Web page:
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"Serbis" is the Tagalog word, derived from "service," with which hustlers proposition potential customers. It is, in other words, a question. I'm not sure why Brillante Mendoza used it as the title for his film about Nanay Flor Pineda and her clan; a better choice might have been "Family," the very ironic name of the theatre that the Pinedas operate in Angeles City, the Philippines. A movie palace built sometime just before or after World War II, the Family is a poured-concrete landmark with flights of stairs that dream of the Palais Garnier. But the Family's glitzy days are long gone. Now a marginal, scattershot business, the theatre shows low-grade straight pornography to predominantly male homosexual audiences. I'm not sure that "audiences" is the right word, though, since most of the small handful of habitués pay no attention whatsoever to the screen. More entertaining by far is the show unselfconsciously staged by the somewhat more numerous loiterers on the stairs. The Family is a plaza of sorts. The Pinedas struggle to maintain it even as they try to ignore it.

Another ironic title for this excellent movie would have been "Fertility." The Family's patrons don't have to worry about it, which makes them as carefree as butterflies in contrast to the Pineda women, whose lives have been shipwrecked by unwanted pregnancies. Nanay Flor (Gina Pareño) has been spending a fortune trying to have her husband jailed as a bigamist, or at least formally separated from her; her son, Jerome (Dan Alvaro) has testified on his father's behalf, but as a way of disinheriting his half-siblings. Jerome's sister, Zinaida (Jacklyn Jose) — Nayda— is a qualified nurse whose career never got off the ground; she is stuck with Jonas, a son whom she loves (Bobby Jerome Go) and Lando, a husband whom, at best, she pities (Julio Diaz). One of the young cousins or nephews whom Nanay Flor has taken in, Alan (Coco Martin), has impregnated his girlfriend, Merly (Mercedes Cabral). Another, Ronald (Kristoffer King) is the true object of Nayda's affections, although the film seems almost as determined as Nayda herself to keep this from us.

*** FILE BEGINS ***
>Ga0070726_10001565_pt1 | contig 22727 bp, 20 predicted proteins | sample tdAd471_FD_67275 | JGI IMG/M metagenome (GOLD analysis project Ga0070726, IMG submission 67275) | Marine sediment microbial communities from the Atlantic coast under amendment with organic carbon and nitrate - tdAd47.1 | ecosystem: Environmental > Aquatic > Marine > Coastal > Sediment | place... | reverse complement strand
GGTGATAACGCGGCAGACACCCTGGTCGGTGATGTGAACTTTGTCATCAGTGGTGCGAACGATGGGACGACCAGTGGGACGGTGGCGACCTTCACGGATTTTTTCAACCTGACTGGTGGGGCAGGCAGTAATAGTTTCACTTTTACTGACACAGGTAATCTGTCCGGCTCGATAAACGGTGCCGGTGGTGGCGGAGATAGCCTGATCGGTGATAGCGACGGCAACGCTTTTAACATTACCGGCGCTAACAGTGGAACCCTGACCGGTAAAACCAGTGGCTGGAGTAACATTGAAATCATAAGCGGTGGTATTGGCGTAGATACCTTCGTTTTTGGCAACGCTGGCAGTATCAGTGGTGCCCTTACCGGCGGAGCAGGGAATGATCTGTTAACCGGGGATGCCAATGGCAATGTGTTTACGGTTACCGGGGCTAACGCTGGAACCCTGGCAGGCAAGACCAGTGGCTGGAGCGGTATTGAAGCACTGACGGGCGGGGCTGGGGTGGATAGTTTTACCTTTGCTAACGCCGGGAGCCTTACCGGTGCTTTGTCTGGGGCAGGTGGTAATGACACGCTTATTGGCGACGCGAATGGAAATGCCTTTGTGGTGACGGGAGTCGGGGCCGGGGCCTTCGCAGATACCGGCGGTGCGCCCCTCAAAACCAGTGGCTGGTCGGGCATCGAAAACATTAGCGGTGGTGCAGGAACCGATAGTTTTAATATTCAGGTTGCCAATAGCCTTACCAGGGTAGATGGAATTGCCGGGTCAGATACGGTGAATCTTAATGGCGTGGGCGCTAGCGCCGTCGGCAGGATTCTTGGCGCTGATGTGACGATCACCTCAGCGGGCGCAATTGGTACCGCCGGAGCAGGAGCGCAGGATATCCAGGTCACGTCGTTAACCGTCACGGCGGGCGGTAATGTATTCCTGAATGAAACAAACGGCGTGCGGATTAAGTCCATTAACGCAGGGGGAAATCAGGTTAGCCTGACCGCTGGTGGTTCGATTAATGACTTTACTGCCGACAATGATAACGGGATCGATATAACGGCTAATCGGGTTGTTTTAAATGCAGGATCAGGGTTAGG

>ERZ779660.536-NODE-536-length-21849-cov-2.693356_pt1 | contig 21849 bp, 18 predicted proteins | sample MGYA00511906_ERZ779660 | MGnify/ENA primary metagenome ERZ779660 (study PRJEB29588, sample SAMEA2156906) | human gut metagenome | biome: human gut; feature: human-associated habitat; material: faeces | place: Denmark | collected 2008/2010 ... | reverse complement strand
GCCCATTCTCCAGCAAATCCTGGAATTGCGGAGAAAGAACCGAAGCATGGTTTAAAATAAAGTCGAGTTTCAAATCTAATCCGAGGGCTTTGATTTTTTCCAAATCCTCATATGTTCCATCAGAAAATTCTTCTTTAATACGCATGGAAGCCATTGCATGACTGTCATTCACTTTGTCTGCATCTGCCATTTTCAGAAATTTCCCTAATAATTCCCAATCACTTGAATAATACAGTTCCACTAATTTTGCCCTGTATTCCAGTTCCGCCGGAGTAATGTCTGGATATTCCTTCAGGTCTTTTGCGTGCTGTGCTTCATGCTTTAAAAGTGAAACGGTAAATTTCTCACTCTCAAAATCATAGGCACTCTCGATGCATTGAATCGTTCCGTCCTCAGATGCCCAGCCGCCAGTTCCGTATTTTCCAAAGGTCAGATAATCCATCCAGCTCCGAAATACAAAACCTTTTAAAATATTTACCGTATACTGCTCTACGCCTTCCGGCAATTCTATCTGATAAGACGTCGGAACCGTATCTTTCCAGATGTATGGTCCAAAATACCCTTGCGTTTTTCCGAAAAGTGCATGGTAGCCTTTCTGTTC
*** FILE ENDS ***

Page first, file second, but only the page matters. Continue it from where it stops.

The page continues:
In one of the pithiest scenes in the movie, Nayda is horrified to discover, among a thicket of graffiti on a staircase wall, a heart with her name and Ronald's inscribed within it; over the heart, the well-wisher has scribbled "Forever." Almost forgetting herself, Nayda puts down her basket of laundry and lets her mother continue up the stairs alone. Then she energetically applies a rag to the red writing. Effacing it is not easy. The camera pulls away a bit, so that we see the full physical struggle of the woman as she rubs furiously at the mark, her body unconsciously simulating the throes of copulation. In another scene, Nayda peers out through the theatre's arabasque facade at a couple of nuns, one of whom stumbles in the street. She almost laughs, and we know what she's thinking: the nuns don't know how easy their lives are — or how unreal.